The log panel indicates in real time which mesh has been exported, which material, and if there are any problems with these objects.

What you should know


If you want to test your scene right away by using the button Export & Run, your scene should have a camera created. Otherwise, the log panel will display the warning “No camera defined” and a default one would be created at runtime but won't be exported in .babylon file.

If you have more than one camera, the first one will be set as activeCamera in Babylon.


If you don’t have any lights in your scene, the exporter will add a hemispheric light by default. The log panel will display the warning “No light defined – A default hemispheric light was added for your convenience”.

Pivot and position

The object position will be defined with your object pivot position. In the image below, the pivot position is not at the center of the box: updating the object position in Babylon.js will update this pivot position, and not the box position.


Negative scale

Using a negative scale will reverse the normal of your objects. These objects will appear correctly in 3DSMax, but incorrectly in a Babylon.js application.


Cameras, lights and meshes have custom properties (Right-click and select "Babylon properties" menu) to automatically launch animations at startup.

Animations are exported by sampling keyframes which can generate a lot of data. To reduce file size, you can opt to use linear interpolation instead of bezier or TCB.

Consideration about bones

To ensure that bones are correctly exported, you have to use the Skin modifier. Skin should be positioned at origin. More info here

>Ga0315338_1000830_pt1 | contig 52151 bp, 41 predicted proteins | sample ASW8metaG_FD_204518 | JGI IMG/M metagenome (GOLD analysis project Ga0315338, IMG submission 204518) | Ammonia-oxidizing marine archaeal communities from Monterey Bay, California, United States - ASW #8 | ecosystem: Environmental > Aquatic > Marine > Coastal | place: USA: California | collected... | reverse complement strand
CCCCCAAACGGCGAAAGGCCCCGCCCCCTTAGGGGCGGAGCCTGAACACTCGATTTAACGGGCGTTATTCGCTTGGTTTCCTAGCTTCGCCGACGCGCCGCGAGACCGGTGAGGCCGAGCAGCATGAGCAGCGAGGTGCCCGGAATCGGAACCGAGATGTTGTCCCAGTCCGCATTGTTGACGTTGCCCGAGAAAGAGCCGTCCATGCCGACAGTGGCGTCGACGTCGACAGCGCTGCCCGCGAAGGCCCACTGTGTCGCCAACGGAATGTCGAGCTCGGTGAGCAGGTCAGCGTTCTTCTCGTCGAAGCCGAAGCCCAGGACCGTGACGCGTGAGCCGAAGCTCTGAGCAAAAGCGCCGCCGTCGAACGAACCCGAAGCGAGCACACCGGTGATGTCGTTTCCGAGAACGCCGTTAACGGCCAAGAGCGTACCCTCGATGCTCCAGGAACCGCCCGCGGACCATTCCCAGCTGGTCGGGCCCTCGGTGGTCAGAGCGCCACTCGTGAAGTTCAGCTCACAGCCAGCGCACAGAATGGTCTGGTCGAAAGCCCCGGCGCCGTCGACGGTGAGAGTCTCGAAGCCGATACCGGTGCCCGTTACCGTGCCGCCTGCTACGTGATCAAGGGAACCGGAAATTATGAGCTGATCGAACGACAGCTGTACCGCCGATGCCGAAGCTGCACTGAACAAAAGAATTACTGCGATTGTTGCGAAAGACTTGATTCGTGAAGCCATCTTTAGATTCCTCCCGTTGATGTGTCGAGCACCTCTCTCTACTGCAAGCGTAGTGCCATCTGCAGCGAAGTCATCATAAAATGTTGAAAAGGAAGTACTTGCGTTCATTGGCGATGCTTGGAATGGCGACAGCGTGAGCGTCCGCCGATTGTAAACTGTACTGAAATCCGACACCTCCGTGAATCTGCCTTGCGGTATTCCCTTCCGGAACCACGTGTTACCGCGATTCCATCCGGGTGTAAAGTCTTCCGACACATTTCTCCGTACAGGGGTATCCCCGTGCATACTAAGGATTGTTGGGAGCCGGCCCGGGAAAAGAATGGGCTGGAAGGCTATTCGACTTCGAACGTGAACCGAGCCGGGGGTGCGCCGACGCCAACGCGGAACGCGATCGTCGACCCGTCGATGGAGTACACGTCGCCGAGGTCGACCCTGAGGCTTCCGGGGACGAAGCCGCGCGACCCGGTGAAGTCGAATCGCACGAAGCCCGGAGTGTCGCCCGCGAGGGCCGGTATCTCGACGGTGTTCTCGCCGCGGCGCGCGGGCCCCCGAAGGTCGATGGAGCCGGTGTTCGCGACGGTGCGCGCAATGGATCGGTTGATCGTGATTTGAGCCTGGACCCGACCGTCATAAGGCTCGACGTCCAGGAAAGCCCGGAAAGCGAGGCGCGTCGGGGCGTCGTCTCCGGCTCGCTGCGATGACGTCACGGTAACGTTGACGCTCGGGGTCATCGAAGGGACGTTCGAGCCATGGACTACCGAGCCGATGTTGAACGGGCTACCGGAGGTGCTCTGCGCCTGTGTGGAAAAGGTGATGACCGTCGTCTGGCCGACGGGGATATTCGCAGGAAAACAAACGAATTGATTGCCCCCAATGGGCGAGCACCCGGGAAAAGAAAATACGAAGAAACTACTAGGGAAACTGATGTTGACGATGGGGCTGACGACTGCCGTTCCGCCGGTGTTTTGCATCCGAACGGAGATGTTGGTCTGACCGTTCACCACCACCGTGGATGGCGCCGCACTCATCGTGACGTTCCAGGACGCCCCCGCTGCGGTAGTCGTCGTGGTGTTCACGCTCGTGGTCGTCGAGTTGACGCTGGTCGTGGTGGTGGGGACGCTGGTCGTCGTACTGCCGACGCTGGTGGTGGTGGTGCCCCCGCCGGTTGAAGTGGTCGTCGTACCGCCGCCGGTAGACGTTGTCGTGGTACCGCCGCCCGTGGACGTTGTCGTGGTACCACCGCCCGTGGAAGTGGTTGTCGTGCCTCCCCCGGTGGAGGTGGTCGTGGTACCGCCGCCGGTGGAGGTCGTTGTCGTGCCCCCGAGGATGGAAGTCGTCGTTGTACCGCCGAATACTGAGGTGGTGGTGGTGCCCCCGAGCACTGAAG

Textures image format

Babylon engine fully supports the following image formats: jpg, bmp, png, gif, tga. You are adviced to use those formats for your textures when exporting to Babylon.

Note that the exporter also supports textures with tif and dds formats. But, those textures will be automatically converted to png by the exporter to ensure compatibility with the Babylon engine.

About dds format, Babylon engine partially supports this format depending on compression. To avoid any issue with this format, the exporter automatically converts it to png as stated previously. As an exception, the dds format is allowed for the environmnent texture and will not be automatically converted.

Physical materials

The handling of physical materials is mimic from glTF format. Detailed explanations here

Texture transparency

Babylon supports PNG, DDS and TGA formats for texture transparency. You can choose to include the transparency directly in your diffuse texture, or create an opacity map. Here are the options to check if you want to have transparency on your diffuse texture:


Now that you know all about the exporter features, it’s time to use it!

Using the exporter

First, create the model you will be using in the Key class. I choose to create a simple key (you might recognize a little inspiration from the Zelda games). As you can see, the key has 3 key frames creating a floating animation. Its material has no diffuse color (set to black), but a self-illumination color (corresponding to the emissive color in Babylon.js).


The only thing left to do is to export this key as a Babylon file, and we’re done with 3DS Max. As the animation is going from frame 0 to frame 80, the Babylon properties for this object have to be updated. And we’re done!